Abstract only
Allyn Fives

1 Paternalism In this chapter, I introduce the central themes of the book. These themes can best be presented as questions, as follows: When parents exercise power over their children, what are the various forms power takes and what forms of power can be morally justified? When we evaluate the legitimacy of parental power, can we be faced with moral dilemmas, and if so how can we resolve such conflicts? Finally, in what ways may parents exercise power over children who lack the qualities of an agent, those who are capable of agency but are incompetent, and those

in Evaluating parental power
Brett L. Shadle

trousers. Christianity and education Settlers most distrusted Christian Africans, especially that class known as ‘mission boys’. Missionaries such as Archdeacon W. E. Owen who preached equality between the races [even while exercising a racist paternalism over his followers] were condemned. 33 Harold Robertson insisted that the ‘entirely illogical

in The souls of white folk
Allyn Fives

Part I Paternalism and its limits When parents exercise power over their children, are they acting paternalistically? Indeed, must parents behave towards their children in a paternalistic fashion for their power to have legitimacy? These are the questions addressed in the next two chapters. I first ask, what is paternalism (Chapter 1)? We shall see that there are two very different definitions of paternalism that political philosophers employ. My argument is that the most widely used of these definitions, the one most closely associated with Mill’s liberalism

in Evaluating parental power
Philip Cunliffe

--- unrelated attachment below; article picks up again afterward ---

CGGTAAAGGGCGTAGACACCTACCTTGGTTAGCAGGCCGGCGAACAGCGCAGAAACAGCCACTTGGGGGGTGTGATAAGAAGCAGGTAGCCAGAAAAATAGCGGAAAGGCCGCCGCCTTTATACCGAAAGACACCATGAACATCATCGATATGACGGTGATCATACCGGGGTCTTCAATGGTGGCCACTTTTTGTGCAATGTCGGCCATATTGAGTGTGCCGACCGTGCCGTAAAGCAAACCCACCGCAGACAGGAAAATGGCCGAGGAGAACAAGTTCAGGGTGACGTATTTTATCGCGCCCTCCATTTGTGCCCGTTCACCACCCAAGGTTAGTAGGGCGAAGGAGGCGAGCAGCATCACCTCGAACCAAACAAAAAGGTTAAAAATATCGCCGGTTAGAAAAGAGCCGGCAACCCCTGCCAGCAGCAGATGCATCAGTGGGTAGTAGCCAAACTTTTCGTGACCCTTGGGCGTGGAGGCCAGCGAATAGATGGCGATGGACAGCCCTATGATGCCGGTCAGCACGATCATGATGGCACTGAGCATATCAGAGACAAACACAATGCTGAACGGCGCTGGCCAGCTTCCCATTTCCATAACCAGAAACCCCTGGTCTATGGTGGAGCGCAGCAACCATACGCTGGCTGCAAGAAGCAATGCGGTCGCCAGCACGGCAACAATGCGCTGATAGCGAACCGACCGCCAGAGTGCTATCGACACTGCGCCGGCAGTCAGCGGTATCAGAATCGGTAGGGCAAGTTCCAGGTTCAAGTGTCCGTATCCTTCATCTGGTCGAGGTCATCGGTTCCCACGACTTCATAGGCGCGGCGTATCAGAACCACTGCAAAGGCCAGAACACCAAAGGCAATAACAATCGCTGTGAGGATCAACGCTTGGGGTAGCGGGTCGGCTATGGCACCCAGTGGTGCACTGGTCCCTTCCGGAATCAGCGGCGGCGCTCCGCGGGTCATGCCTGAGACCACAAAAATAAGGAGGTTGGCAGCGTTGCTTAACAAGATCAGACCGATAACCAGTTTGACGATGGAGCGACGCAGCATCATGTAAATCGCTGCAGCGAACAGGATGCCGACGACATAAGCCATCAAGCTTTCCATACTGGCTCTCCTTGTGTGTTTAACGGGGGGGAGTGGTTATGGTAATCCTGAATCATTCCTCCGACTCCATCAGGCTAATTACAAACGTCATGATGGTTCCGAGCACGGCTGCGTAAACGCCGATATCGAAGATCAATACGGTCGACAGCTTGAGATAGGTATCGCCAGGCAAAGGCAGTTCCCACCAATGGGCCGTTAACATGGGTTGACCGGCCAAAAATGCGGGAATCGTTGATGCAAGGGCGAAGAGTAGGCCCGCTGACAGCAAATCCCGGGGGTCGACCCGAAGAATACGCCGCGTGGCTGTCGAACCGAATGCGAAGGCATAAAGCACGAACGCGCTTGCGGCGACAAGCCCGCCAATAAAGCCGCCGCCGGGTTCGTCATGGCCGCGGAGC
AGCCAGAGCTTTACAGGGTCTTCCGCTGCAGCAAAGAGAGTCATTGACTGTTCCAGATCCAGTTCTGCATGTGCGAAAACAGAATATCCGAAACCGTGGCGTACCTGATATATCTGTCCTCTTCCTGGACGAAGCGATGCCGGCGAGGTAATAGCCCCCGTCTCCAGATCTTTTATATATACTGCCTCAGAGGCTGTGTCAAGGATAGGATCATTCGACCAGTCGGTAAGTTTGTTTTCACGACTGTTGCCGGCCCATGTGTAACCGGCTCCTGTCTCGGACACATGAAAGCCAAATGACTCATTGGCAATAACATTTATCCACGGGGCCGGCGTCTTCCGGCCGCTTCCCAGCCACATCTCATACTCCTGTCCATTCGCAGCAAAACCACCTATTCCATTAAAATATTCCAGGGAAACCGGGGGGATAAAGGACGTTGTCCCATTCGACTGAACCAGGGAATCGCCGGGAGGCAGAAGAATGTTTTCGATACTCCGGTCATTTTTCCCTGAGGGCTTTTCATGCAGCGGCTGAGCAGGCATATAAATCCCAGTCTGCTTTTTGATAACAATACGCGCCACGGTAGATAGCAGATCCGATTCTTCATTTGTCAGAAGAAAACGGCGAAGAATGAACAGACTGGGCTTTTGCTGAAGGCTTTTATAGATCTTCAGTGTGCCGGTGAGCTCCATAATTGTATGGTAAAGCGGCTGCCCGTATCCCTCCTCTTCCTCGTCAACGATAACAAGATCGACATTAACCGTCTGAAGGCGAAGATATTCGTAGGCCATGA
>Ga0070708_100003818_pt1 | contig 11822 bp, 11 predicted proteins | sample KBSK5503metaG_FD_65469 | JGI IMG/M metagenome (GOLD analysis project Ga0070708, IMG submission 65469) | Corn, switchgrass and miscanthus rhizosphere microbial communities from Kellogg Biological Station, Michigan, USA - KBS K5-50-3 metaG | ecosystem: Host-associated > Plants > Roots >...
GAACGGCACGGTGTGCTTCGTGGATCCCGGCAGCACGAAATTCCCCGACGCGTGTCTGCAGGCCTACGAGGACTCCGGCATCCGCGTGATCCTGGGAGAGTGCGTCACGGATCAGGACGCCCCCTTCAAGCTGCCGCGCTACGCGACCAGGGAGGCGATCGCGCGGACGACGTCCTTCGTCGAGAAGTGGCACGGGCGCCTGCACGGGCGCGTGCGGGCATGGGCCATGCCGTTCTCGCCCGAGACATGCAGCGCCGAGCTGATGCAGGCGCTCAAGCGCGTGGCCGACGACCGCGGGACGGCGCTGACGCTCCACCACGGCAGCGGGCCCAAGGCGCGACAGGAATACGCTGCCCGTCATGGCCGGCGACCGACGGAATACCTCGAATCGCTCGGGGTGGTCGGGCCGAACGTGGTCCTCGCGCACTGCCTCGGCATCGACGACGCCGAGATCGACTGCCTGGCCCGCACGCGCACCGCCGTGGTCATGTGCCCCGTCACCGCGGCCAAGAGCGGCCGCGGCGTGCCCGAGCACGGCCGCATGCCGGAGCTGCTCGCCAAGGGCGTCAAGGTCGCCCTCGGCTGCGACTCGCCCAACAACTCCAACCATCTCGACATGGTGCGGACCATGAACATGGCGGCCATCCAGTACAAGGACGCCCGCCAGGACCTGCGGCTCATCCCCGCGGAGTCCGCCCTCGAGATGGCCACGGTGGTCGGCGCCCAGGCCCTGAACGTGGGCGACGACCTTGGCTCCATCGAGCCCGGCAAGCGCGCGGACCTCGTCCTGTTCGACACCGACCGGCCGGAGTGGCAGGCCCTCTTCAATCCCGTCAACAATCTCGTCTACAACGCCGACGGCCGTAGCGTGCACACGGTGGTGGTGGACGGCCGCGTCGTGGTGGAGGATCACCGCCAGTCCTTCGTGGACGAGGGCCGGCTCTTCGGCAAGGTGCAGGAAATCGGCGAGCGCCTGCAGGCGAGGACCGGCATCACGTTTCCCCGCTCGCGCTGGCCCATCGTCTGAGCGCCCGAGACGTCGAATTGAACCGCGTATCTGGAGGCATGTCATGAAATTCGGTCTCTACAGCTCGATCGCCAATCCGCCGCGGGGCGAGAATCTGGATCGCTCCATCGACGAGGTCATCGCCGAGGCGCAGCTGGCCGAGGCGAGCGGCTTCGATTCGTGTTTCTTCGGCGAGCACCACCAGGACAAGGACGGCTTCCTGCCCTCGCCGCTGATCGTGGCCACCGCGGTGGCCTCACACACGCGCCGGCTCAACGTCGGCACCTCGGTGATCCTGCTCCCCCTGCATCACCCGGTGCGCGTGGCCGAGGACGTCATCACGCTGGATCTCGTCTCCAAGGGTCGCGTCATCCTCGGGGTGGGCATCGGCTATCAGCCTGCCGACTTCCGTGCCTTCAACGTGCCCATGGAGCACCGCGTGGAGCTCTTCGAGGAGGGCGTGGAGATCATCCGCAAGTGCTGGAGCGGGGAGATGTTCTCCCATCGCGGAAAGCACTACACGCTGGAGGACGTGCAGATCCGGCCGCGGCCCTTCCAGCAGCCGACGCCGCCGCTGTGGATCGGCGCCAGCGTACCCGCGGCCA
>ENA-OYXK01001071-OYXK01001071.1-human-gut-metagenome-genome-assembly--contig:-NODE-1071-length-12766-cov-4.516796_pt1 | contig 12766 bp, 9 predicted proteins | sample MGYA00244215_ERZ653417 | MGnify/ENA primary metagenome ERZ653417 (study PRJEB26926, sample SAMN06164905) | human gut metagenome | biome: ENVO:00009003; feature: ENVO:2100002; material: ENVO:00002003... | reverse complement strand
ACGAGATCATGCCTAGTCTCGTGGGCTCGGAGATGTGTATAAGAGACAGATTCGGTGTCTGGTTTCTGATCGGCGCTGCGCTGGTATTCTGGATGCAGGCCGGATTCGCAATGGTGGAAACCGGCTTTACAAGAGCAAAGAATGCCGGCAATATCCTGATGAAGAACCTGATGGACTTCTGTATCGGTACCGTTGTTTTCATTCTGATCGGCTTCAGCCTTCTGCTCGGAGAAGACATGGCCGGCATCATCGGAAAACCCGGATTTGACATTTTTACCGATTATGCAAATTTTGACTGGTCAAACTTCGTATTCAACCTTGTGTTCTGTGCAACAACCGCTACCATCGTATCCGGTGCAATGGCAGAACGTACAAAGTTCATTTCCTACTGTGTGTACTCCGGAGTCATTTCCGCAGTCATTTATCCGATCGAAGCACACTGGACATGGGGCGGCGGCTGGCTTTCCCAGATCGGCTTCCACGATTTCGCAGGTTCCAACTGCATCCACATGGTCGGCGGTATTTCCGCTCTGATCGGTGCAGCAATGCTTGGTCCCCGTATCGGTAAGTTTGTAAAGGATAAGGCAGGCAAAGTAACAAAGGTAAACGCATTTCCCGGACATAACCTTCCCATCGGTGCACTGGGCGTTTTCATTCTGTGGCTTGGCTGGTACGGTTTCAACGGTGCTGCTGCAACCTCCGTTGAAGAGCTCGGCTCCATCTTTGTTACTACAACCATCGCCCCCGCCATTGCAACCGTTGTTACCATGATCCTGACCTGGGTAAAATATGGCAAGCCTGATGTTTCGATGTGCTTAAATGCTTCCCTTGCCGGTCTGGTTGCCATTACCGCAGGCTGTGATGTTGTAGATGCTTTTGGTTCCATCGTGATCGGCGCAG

Chapter 4 Failed states, failed empires and the new paternalism In 2014 the people of Crimea voted to secede from Ukraine and join with Russia. For a vote held in haste and in a territory that had already been occupied by Russian special forces in any case, the Crimean secessionists demonstrated remarkable care in seeking to ground their efforts in international law: they cited as precedent the ruling of the International Court of Justice when it found that the secession of Kosovo from Serbia in 2008 did not breach international law. The 2008 Russian

in Cosmopolitan dystopia
Simon Skinner

That hostility to the Reformation was a feature of the Oxford Movements outlook is a truism, but Tractarians’ anti-Reformation sentiments went much further than the purely theological. Tractarians consistently held that in its repudiation of antiquity and elevation of sola scriptura, the Reformation had launched a wider rationalism whose socio-economic as well as religious consequences they abhorred. If a Tractarian paternalism – which mourned the welfare consequences of the dissolution of the monasteries, and the rise of capitalism and its bourgeoisie,– had much in common with other nineteenth-century social criticism, a crucial difference emerged at the point of prescription. Their uncompromising advocacy of the church as the sole agency of amelioration, and promotion of such schemes as sisterhoods, sharply distinguished Tractarians,from advocates of legislative intervention or ethical socialism. Tractarians therefore looked not forward, to the ideal of a welfare state, but back, to the ideal of a welfare church.

Bulletin of the John Rylands Library
White Settlers in Kenya, 1900s–1920s
Author: Brett L. Shadle